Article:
In a schoolyard battle, which kid always wins? The one with the biggest friends, of course. After picking up my daughter from school and observing the interaction of the children, it occurred to me that Palestine’s activities at the United Nations (UN) have become like a schoolyard fight between three three-year-olds; Palestine and Israel on their respective sides, the US in the middle.
It was reported weeks ago that Palestine would no longer be seeking full UN membership. This is after a draft report by a key UN Security Council committee revealed that members have not been able to reach consensus on whether the Palestinians’ UN statehood bid should be accepted.
But like a school-yard bickering spat between children this situation has the potential to turn into a tit-for-tat between these nations and of course we want to know who will be the victor. It’s unclear at this point because the one three year old [US] gets in a devastating and hurtful bite to the others one’s [Palestine] arm. This is after Palestine was caught pulling both the US and Israel’s hair (the UNESCO victory).
Palestine screams as the US pulls its teeth out of Palestine’s flesh, but is so frustrated it doesn’t know what to do. Should it smack both the US and Israel (put forth a vote for observer status), continue to look for the double knockout blow opportunity (full UN membership), throw a fit, or retreat?
Right now Palestine doesn’t know what to do because not only did the US bite them and slap them (stopping millions more in humanitarian aid), Israel also punched them in the face by withholding US$100 million in tax and customs revenues in order to punish them for their UN advances. It’s reported that the customs and tax revenues Israel collects under the terms of an internationally brokered agreement in 1994 make up 2/3’s of the Palestine Authority’s (PA) government revenues, with the rest largely coming from foreign aid. Ouch, now that hurts!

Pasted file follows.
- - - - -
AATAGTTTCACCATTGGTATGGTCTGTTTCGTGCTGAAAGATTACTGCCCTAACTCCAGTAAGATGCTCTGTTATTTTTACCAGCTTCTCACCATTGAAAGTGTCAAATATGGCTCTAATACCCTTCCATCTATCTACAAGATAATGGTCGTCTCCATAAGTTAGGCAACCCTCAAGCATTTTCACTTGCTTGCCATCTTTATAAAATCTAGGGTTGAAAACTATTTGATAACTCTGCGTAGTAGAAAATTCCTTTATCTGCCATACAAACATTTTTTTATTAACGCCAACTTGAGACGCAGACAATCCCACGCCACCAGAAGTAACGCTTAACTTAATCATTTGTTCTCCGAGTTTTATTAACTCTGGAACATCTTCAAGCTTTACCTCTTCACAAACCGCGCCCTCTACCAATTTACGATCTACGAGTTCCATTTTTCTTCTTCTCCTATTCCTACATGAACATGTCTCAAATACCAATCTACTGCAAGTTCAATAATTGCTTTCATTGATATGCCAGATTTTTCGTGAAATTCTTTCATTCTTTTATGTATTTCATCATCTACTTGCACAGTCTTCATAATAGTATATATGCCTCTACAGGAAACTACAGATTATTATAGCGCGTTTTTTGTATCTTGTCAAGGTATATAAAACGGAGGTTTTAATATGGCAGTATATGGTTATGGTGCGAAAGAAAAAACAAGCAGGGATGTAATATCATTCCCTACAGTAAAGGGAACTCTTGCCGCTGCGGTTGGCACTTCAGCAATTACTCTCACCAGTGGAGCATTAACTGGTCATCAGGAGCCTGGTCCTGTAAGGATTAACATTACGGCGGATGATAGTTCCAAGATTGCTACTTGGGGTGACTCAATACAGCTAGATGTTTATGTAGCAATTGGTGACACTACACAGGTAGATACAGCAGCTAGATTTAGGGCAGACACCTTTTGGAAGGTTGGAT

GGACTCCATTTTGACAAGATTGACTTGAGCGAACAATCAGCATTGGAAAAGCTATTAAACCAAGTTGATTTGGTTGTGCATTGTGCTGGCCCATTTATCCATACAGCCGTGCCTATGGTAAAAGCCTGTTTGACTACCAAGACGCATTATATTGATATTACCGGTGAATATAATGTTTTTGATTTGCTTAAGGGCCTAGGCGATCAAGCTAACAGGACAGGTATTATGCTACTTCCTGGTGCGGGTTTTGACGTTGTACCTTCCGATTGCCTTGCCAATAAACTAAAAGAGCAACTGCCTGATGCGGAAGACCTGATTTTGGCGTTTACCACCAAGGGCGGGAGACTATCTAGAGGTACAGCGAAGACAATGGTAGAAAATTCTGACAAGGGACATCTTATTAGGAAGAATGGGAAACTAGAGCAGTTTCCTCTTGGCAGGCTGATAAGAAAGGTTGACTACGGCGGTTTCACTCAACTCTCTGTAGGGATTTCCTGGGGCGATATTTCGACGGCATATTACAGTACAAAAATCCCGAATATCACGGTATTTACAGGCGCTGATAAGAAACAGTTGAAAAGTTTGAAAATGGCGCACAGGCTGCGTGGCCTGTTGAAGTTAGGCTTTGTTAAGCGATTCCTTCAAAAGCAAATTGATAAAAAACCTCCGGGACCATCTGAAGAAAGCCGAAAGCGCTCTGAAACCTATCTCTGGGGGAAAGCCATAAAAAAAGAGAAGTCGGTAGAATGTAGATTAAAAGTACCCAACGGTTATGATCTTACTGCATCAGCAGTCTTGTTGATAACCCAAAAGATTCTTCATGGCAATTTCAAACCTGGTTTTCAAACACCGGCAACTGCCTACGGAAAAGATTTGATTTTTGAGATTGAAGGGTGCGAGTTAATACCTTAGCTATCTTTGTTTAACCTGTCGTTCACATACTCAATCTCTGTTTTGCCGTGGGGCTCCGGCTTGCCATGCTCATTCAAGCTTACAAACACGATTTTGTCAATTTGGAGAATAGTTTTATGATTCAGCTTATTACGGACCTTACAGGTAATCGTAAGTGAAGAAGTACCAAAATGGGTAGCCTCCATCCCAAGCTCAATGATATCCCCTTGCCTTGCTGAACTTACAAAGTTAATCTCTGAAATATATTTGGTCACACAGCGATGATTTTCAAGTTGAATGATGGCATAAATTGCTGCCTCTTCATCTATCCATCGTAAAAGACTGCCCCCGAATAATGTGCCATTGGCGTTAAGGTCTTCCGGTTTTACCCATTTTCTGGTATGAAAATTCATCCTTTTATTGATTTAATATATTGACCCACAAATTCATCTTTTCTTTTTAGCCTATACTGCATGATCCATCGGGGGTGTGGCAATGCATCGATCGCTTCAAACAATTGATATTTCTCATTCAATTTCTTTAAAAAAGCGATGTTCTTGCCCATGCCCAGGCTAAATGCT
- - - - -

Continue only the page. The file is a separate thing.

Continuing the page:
Palestine stomps its feet in frustration and says it will now defer an application for a Palestinian state to be admitted to the UN General Assembly as an observer state until at least late January. It needs those tax revenues and the only chance it will get at securing them will be if it decides to play nicely with the other kids; the rich kids. But there’s a caveat to Palestine’s good heartedness. It will only defer its application if Israel releases between 500 and 700 PA prisoners held in the Jewish State and gives them their money back. From an outsider’s point-of-view, this seems like a fruitless threat, but overall this schoolyard bickering and fighting is not helping anyone.
Abbas better hope he soon gets his money because his people and his political party will soon starve, placing more power into the hands of Hamas and raising security concerns for Israel. Palestinian officials have already told the media on Sunday 27 November that they won’t be able to pay the next round of public sector salaries that support nearly one-third of Palestinians.
Top diplomats such as Secretary of State Hillary Clinton and UN Secretary General Ban Ki-moon have urged Israeli Prime Minister Benjamin Netanyahu to release the funds, but no luck so far. Israel has temporarily suspended tax transfers in the past, but usually restored them after a few months of international pressure. Like the Palestinian Authority at the moment, UNESCO is also desperate. America withheld its US$60 million November payment. The only one who seems to benefiting from all this drama is US President Barack Obama who continues to see his 2012 campaign budget rise due to the influx of donations from Jewish supporters.
I think it is time for Israeli and Palestinian diplomats and others to do what diplomats should do, and that is to be diplomatic. They need to sit down around the table — like adults — and discuss the real problems such as Hamas and Fatah unity, 1967 borders, and security concerns.
It seems that talks are taking place all over the world, however the ones who really need to talk, Israel and Palestine, are not speaking to each other. Netanyahu has offered to resume negotiations, but Abbas is sulking and insists Israel must first halt all construction in the West Bank and East Jerusalem first. Middle East peace talks have been suspended including whatever help the Quartet of Middle East advisers (the US, Russia, the European Community and the UN) can provide.
“Our strategy now is to continue knocking on the door of the Security Council and not other doors,” Palestinian Foreign Minister Reyad Al-Malki told Voice of Palestine radio on 15 November. Others, like the Vatican, are advocating the non-member observer state option, which Palestine should have no problem obtaining. Regardless of the persistent pressure on the Security Council strategy or the non-member observer state strategy, it appears the real goal of peace (which many may have forgotten) is not even close.